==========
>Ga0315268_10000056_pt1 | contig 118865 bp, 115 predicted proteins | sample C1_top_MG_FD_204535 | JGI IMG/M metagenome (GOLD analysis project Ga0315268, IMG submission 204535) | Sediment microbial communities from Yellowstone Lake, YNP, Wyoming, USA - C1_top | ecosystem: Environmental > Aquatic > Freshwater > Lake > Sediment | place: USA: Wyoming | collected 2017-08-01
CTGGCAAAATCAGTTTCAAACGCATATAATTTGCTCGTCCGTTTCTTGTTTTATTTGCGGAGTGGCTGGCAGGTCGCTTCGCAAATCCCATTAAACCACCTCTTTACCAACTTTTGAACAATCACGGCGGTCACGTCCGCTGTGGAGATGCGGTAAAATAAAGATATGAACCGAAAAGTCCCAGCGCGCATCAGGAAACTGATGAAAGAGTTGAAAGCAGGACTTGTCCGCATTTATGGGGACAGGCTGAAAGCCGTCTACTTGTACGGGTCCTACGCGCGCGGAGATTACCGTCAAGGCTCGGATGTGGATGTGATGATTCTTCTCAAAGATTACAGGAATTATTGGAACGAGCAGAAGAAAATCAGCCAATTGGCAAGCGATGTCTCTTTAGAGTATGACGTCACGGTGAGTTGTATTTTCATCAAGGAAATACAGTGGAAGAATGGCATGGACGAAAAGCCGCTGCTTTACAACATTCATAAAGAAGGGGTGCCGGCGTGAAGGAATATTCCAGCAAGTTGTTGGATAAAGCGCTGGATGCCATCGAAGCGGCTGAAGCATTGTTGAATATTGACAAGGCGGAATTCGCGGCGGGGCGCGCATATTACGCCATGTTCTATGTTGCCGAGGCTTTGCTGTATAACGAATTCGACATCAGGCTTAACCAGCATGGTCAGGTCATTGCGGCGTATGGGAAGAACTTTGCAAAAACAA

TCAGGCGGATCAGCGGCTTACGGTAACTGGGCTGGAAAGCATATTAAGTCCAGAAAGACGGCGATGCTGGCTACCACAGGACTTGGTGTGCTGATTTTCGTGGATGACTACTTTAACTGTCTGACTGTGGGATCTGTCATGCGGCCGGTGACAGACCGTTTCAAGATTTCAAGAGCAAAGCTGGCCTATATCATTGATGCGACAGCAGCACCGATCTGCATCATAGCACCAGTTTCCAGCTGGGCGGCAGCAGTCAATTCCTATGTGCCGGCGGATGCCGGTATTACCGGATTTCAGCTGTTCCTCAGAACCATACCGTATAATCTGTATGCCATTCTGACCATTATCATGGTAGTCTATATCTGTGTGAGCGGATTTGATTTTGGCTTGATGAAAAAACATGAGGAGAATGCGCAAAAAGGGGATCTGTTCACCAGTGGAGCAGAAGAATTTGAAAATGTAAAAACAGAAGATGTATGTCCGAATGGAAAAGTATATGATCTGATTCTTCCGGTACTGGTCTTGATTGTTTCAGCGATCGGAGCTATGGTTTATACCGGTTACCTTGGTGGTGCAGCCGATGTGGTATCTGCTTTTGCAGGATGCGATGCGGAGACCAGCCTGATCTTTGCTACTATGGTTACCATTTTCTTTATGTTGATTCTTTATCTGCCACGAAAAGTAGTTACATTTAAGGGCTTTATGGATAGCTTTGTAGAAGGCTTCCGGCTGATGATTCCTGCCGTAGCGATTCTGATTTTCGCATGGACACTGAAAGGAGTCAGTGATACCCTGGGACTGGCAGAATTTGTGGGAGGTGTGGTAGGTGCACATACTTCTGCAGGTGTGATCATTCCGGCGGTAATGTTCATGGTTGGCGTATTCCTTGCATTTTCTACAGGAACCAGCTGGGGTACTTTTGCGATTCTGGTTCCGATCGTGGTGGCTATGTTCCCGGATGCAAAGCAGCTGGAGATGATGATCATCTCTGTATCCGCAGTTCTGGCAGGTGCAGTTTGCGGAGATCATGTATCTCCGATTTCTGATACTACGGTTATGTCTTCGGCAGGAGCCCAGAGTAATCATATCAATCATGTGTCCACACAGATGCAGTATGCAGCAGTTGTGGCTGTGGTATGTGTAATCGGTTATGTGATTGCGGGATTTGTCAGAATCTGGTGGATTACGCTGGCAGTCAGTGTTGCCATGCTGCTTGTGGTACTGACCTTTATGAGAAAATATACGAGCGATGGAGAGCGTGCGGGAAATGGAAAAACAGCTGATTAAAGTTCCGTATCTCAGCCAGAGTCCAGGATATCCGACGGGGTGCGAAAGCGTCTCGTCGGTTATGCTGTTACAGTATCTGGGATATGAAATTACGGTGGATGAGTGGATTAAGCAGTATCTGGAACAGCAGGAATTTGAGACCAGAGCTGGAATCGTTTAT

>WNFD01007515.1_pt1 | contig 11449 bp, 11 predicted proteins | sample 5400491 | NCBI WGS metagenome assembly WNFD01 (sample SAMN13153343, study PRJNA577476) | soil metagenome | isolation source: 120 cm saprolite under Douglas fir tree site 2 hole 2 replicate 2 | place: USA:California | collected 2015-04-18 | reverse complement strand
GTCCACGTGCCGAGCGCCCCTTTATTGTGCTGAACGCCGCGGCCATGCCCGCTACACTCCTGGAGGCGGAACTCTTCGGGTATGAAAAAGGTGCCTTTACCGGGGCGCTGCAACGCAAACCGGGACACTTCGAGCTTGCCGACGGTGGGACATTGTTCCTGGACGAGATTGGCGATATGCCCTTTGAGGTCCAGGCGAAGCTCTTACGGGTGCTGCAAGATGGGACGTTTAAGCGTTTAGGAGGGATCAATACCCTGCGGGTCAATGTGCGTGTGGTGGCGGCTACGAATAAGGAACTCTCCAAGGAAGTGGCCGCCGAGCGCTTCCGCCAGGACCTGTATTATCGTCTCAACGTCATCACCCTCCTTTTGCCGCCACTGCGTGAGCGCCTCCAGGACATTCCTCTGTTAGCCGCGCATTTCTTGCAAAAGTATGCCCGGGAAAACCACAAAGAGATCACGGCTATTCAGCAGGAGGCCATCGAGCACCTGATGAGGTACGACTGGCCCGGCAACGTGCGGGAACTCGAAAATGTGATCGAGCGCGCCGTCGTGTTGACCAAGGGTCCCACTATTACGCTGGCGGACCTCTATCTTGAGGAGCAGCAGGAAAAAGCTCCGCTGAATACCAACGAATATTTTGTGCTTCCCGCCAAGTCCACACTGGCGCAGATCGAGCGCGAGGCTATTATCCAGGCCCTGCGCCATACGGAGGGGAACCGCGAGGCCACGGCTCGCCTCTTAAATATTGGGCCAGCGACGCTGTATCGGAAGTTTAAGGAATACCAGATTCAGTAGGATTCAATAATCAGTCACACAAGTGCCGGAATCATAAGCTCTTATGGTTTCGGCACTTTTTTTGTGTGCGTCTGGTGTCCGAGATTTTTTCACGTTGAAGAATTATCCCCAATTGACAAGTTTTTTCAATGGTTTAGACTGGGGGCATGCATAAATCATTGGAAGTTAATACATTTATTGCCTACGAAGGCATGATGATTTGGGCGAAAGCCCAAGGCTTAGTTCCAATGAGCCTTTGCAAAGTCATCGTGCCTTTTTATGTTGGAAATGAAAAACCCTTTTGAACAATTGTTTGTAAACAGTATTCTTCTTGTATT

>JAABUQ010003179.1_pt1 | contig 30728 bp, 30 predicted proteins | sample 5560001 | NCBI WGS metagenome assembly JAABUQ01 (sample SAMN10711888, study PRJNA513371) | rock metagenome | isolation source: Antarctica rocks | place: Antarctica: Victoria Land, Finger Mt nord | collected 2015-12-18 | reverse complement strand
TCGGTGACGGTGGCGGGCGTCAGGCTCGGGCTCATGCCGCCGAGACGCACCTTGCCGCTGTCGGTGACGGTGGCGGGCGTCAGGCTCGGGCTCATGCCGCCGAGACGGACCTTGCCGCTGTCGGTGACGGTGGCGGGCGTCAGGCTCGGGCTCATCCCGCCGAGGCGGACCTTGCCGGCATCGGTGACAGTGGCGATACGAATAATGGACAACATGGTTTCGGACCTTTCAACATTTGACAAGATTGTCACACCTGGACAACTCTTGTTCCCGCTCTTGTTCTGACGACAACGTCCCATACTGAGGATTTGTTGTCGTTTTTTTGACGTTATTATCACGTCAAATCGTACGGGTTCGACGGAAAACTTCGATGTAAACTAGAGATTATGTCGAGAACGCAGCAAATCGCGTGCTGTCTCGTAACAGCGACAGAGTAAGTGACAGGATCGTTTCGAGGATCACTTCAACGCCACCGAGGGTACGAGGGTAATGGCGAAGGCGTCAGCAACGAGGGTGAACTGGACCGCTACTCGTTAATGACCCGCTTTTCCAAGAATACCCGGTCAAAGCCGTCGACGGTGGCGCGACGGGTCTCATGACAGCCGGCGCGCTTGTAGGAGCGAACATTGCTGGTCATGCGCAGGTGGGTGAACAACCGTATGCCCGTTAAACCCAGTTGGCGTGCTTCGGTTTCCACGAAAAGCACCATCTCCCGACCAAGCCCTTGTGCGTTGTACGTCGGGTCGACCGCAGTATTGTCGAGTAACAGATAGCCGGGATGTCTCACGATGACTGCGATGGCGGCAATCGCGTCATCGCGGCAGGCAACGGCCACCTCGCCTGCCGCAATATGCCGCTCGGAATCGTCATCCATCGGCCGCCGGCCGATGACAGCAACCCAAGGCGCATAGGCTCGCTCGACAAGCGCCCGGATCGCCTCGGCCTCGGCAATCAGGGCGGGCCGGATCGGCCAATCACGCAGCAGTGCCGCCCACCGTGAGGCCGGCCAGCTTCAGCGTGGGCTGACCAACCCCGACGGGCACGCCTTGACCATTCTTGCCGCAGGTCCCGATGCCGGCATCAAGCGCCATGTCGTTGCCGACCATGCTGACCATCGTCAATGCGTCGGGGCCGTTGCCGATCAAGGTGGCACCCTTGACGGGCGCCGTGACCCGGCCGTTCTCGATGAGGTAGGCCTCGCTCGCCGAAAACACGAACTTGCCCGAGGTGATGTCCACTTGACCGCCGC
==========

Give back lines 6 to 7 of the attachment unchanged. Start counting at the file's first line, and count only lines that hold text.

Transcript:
>JAABUQ010003179.1_pt1 | contig 30728 bp, 30 predicted proteins | sample 5560001 | NCBI WGS metagenome assembly JAABUQ01 (sample SAMN10711888, study PRJNA513371) | rock metagenome | isolation source: Antarctica rocks | place: Antarctica: Victoria Land, Finger Mt nord | collected 2015-12-18 | reverse complement strand
TCGGTGACGGTGGCGGGCGTCAGGCTCGGGCTCATGCCGCCGAGACGCACCTTGCCGCTGTCGGTGACGGTGGCGGGCGTCAGGCTCGGGCTCATGCCGCCGAGACGGACCTTGCCGCTGTCGGTGACGGTGGCGGGCGTCAGGCTCGGGCTCATCCCGCCGAGGCGGACCTTGCCGGCATCGGTGACAGTGGCGATACGAATAATGGACAACATGGTTTCGGACCTTTCAACATTTGACAAGATTGTCACACCTGGACAACTCTTGTTCCCGCTCTTGTTCTGACGACAACGTCCCATACTGAGGATTTGTTGTCGTTTTTTTGACGTTATTATCACGTCAAATCGTACGGGTTCGACGGAAAACTTCGATGTAAACTAGAGATTATGTCGAGAACGCAGCAAATCGCGTGCTGTCTCGTAACAGCGACAGAGTAAGTGACAGGATCGTTTCGAGGATCACTTCAACGCCACCGAGGGTACGAGGGTAATGGCGAAGGCGTCAGCAACGAGGGTGAACTGGACCGCTACTCGTTAATGACCCGCTTTTCCAAGAATACCCGGTCAAAGCCGTCGACGGTGGCGCGACGGGTCTCATGACAGCCGGCGCGCTTGTAGGAGCGAACATTGCTGGTCATGCGCAGGTGGGTGAACAACCGTATGCCCGTTAAACCCAGTTGGCGTGCTTCGGTTTCCACGAAAAGCACCATCTCCCGACCAAGCCCTTGTGCGTTGTACGTCGGGTCGACCGCAGTATTGTCGAGTAACAGATAGCCGGGATGTCTCACGATGACTGCGATGGCGGCAATCGCGTCATCGCGGCAGGCAACGGCCACCTCGCCTGCCGCAATATGCCGCTCGGAATCGTCATCCATCGGCCGCCGGCCGATGACAGCAACCCAAGGCGCATAGGCTCGCTCGACAAGCGCCCGGATCGCCTCGGCCTCGGCAATCAGGGCGGGCCGGATCGGCCAATCACGCAGCAGTGCCGCCCACCGTGAGGCCGGCCAGCTTCAGCGTGGGCTGACCAACCCCGACGGGCACGCCTTGACCATTCTTGCCGCAGGTCCCGATGCCGGCATCAAGCGCCATGTCGTTGCCGACCATGCTGACCATCGTCAATGCGTCGGGGCCGTTGCCGATCAAGGTGGCACCCTTGACGGGCGCCGTGACCCGGCCGTTCTCGATGAGGTAGGCCTCGCTCGCCGAAAACACGAACTTGCCCGAGGTGATGTCCACTTGACCGCCGC